without a father might end up with the above endocrine profile and all of the difficulties that seem to come with it.

Endocrine Data: Corticotropin-releasing hormone (CRH) seems to be the key. It has direct influence on the levels of both Serotonin and Cortisol , and indirect influence on the levels of both Arginine Vasopressin (AVP) and Testosterone . However, at this point we encounter one of many complications. Most of the research on Corticotropin-releasing hormone (CRH) has actually been on the two CRH Receptors , CRHR1 and CRHR2. Not surprisingly, the two receptors received their names because they accept CRH as a Ligand. As is the case with most receptors, CRHR1 and CRHR2 also accept other ligands in addition to CRH, and more recent research has suggested that the endogenous ligand for one or both these receptors is actually not CRH but rather one of the newly discovered Urocortins . If additional research continues to point to the urocortins as the endogenous ligand for what are now called the CRH receptors, these receptors will probably eventually be renamed. Since this renaming has not yet occurred, I will refer to CRH and CRH receptors even though the operant ligand may actually be one of the urocortins. If I understand correctly, Corticotropin-releasing hormone (CRH) influences Serotonin and Cortisol through two completely separate pathways. However, these two separate pathways can be activated simultaneously, and this has led to the reasonable but erroneous view that serotonin and cortisol influence one another. As far as I can tell, they don't. First I'll discuss the direct pathway by which Corticotropin-releasing hormone (CRH) influences Serotonin . Second I'll discuss the direct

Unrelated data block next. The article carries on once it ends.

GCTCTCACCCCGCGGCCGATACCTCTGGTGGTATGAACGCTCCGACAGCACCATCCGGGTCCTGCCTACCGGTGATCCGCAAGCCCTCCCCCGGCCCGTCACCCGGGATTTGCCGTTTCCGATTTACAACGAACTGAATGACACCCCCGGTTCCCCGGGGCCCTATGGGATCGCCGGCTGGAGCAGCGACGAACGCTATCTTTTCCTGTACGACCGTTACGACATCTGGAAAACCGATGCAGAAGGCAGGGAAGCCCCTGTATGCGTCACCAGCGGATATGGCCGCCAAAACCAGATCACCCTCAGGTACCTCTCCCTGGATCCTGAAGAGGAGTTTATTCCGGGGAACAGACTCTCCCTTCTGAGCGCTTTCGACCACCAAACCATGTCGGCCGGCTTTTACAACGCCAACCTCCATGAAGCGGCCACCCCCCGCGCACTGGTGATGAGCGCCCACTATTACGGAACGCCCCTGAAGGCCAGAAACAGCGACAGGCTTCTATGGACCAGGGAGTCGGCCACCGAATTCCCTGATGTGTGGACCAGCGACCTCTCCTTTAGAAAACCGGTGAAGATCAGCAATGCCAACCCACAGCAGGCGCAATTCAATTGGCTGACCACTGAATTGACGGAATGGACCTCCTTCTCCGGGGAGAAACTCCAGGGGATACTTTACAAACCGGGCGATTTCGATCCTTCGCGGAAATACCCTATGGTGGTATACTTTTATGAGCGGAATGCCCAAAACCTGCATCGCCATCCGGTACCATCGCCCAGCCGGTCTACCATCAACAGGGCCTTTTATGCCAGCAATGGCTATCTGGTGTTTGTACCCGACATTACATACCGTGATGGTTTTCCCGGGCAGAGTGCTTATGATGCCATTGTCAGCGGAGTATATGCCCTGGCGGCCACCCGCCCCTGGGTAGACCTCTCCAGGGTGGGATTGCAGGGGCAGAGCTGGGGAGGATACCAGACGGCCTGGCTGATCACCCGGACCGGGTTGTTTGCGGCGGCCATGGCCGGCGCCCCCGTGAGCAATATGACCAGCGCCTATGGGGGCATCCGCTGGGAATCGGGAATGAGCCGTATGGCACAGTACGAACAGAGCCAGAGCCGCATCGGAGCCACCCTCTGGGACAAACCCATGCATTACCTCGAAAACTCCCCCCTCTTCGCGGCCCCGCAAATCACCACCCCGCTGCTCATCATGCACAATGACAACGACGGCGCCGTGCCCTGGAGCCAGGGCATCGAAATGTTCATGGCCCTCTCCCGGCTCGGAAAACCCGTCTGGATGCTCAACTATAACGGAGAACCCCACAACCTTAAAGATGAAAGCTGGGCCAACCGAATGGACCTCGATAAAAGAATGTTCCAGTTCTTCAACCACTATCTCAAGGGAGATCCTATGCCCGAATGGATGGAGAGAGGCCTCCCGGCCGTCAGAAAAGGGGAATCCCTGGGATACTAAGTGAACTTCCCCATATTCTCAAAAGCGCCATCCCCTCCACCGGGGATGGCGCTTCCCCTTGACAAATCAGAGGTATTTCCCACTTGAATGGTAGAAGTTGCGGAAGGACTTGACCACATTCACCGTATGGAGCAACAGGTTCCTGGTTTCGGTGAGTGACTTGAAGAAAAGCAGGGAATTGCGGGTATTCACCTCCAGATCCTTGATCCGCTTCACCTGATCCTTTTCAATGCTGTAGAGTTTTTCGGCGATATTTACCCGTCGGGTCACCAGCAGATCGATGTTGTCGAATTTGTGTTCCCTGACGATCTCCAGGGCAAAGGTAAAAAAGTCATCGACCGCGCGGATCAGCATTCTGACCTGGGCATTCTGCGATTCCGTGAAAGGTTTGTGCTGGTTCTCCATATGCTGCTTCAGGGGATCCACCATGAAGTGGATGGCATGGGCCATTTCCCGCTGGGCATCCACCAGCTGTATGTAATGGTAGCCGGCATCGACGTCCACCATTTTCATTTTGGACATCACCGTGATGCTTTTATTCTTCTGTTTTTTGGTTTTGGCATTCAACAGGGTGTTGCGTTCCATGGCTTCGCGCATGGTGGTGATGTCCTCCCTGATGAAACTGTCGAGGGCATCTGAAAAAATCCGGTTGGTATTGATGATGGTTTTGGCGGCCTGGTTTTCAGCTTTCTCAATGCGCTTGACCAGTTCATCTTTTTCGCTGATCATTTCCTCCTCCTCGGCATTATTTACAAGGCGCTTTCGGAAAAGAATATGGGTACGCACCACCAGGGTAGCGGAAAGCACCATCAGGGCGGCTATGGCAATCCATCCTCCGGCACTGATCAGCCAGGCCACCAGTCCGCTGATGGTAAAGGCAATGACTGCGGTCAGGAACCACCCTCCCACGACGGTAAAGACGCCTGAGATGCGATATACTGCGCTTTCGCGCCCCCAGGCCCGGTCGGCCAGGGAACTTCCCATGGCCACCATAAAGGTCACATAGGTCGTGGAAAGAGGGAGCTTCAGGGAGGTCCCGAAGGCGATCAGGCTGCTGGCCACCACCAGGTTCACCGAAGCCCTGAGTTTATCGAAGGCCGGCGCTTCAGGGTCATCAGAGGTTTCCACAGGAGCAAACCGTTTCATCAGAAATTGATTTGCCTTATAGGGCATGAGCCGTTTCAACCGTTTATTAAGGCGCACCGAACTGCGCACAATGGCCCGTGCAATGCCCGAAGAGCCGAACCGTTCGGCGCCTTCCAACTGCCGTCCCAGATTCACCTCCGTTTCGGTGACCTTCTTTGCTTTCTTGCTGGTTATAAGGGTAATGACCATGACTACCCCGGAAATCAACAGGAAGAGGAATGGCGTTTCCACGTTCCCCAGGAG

pathway by which CRH influences Cortisol. Third I'll consider the indirect pathway by which CRH influences Arginine Vasopressin , and fourth, I'll consider the indirect pathway by which CRH influences Testosterone. After analyzing the papers which considered Corticotropin-releasing hormone (CRH) and only one other perameter, I'll look at the papers which measured multiple parameters. Direct Serotonin Pathway The Dorsal Raphe Nucleus (DRN) may be, if not the only, at least one of the sites at which Serotonin turnover is modulated. Corticotropinreleasing hormone (CRH) influences the level of Serotonin in the brain by modulating the activity of serotonergic neurons in the caudal portion of the DRN . The CRH-type ligand which modulates the serotonergic neurons in the DRN is extrahypothalmic. That is, it does not come from the Paraventricular nucleus (PVN) of the hypothalamus. Rather it seems to originate in the Amygdala and/or Bed Nucleus of the Stria Terminalis and/or Hippocampus. This is a very important point and will be emphasized again in the next section. The Ligand which originates in these structures and binds to the CRH Receptors in the caudal Dorsal Raphe Nucleus (DRN) may actually be one of the Urocortins, rather than Corticotropin-releasing hormone (CRH), but this has not yet been clearly established. CRH & Serotonin gives a meta analysis of some of the references on the relationship between Corticotropin-releasing hormone (CRH) and Serotonin. CRH Receptors discusses the difference between the two receptors: CRHR1 and CRHR2. Although this area is still an active field of research and many questions are still unanswered, much has been learned. In particular, even though CRHR1 and CRHR2 are both stimulatory, they have opposite affects on the transmission of Serotonin to other